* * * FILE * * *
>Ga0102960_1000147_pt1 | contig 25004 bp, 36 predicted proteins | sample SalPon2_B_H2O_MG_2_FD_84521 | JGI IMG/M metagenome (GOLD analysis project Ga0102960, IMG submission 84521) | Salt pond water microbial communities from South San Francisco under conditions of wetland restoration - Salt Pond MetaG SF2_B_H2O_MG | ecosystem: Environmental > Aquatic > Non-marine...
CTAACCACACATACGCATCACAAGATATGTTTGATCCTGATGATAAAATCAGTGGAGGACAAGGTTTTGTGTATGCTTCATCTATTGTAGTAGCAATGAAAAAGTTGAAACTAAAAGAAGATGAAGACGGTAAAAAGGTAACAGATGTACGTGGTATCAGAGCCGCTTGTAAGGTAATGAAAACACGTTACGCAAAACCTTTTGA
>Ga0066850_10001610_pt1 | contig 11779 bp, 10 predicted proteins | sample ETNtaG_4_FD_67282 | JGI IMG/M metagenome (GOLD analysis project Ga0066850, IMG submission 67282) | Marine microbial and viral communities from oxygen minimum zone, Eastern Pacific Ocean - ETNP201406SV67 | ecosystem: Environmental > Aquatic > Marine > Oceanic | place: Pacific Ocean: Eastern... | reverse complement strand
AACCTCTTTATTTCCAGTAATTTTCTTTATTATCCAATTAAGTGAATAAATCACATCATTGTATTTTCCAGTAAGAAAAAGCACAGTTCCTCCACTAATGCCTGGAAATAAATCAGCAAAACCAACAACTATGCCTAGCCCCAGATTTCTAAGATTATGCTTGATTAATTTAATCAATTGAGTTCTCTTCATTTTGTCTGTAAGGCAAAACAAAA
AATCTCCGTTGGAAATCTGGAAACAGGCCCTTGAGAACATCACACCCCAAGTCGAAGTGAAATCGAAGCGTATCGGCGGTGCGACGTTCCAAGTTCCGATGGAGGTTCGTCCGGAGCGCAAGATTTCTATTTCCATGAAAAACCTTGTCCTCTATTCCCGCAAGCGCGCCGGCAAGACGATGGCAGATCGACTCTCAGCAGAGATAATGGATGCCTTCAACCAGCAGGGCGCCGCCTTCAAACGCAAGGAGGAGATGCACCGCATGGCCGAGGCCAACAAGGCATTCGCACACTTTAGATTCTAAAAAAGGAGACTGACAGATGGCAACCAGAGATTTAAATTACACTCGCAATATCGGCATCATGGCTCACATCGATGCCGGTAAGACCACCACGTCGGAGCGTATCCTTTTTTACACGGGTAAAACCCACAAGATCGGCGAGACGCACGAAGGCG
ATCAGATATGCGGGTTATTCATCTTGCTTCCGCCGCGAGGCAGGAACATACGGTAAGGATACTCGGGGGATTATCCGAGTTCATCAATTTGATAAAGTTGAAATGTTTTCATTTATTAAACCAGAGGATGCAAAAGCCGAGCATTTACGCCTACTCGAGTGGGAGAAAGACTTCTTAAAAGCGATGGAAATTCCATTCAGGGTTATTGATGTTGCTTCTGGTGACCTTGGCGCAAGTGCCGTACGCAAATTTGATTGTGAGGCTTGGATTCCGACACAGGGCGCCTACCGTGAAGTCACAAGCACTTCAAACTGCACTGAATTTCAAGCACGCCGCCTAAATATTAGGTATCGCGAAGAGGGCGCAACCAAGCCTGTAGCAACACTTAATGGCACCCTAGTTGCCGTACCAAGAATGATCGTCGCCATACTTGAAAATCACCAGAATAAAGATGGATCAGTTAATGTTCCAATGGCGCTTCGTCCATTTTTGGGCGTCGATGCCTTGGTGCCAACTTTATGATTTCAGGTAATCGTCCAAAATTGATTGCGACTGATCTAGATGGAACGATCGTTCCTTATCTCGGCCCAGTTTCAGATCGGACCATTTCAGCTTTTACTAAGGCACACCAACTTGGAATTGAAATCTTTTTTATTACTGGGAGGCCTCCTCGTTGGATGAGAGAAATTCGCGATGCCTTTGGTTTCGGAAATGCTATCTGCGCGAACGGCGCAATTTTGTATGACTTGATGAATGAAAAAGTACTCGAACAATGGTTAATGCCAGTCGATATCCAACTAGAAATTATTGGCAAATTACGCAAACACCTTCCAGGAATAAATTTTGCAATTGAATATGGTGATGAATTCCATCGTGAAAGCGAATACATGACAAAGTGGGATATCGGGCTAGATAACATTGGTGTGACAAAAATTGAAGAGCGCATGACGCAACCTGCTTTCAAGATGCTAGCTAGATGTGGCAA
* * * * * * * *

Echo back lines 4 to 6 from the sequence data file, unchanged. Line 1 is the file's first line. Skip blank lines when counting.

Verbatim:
AACCTCTTTATTTCCAGTAATTTTCTTTATTATCCAATTAAGTGAATAAATCACATCATTGTATTTTCCAGTAAGAAAAAGCACAGTTCCTCCACTAATGCCTGGAAATAAATCAGCAAAACCAACAACTATGCCTAGCCCCAGATTTCTAAGATTATGCTTGATTAATTTAATCAATTGAGTTCTCTTCATTTTGTCTGTAAGGCAAAACAAAA
AATCTCCGTTGGAAATCTGGAAACAGGCCCTTGAGAACATCACACCCCAAGTCGAAGTGAAATCGAAGCGTATCGGCGGTGCGACGTTCCAAGTTCCGATGGAGGTTCGTCCGGAGCGCAAGATTTCTATTTCCATGAAAAACCTTGTCCTCTATTCCCGCAAGCGCGCCGGCAAGACGATGGCAGATCGACTCTCAGCAGAGATAATGGATGCCTTCAACCAGCAGGGCGCCGCCTTCAAACGCAAGGAGGAGATGCACCGCATGGCCGAGGCCAACAAGGCATTCGCACACTTTAGATTCTAAAAAAGGAGACTGACAGATGGCAACCAGAGATTTAAATTACACTCGCAATATCGGCATCATGGCTCACATCGATGCCGGTAAGACCACCACGTCGGAGCGTATCCTTTTTTACACGGGTAAAACCCACAAGATCGGCGAGACGCACGAAGGCG
ATCAGATATGCGGGTTATTCATCTTGCTTCCGCCGCGAGGCAGGAACATACGGTAAGGATACTCGGGGGATTATCCGAGTTCATCAATTTGATAAAGTTGAAATGTTTTCATTTATTAAACCAGAGGATGCAAAAGCCGAGCATTTACGCCTACTCGAGTGGGAGAAAGACTTCTTAAAAGCGATGGAAATTCCATTCAGGGTTATTGATGTTGCTTCTGGTGACCTTGGCGCAAGTGCCGTACGCAAATTTGATTGTGAGGCTTGGATTCCGACACAGGGCGCCTACCGTGAAGTCACAAGCACTTCAAACTGCACTGAATTTCAAGCACGCCGCCTAAATATTAGGTATCGCGAAGAGGGCGCAACCAAGCCTGTAGCAACACTTAATGGCACCCTAGTTGCCGTACCAAGAATGATCGTCGCCATACTTGAAAATCACCAGAATAAAGATGGATCAGTTAATGTTCCAATGGCGCTTCGTCCATTTTTGGGCGTCGATGCCTTGGTGCCAACTTTATGATTTCAGGTAATCGTCCAAAATTGATTGCGACTGATCTAGATGGAACGATCGTTCCTTATCTCGGCCCAGTTTCAGATCGGACCATTTCAGCTTTTACTAAGGCACACCAACTTGGAATTGAAATCTTTTTTATTACTGGGAGGCCTCCTCGTTGGATGAGAGAAATTCGCGATGCCTTTGGTTTCGGAAATGCTATCTGCGCGAACGGCGCAATTTTGTATGACTTGATGAATGAAAAAGTACTCGAACAATGGTTAATGCCAGTCGATATCCAACTAGAAATTATTGGCAAATTACGCAAACACCTTCCAGGAATAAATTTTGCAATTGAATATGGTGATGAATTCCATCGTGAAAGCGAATACATGACAAAGTGGGATATCGGGCTAGATAACATTGGTGTGACAAAAATTGAAGAGCGCATGACGCAACCTGCTTTCAAGATGCTAGCTAGATGTGGCAA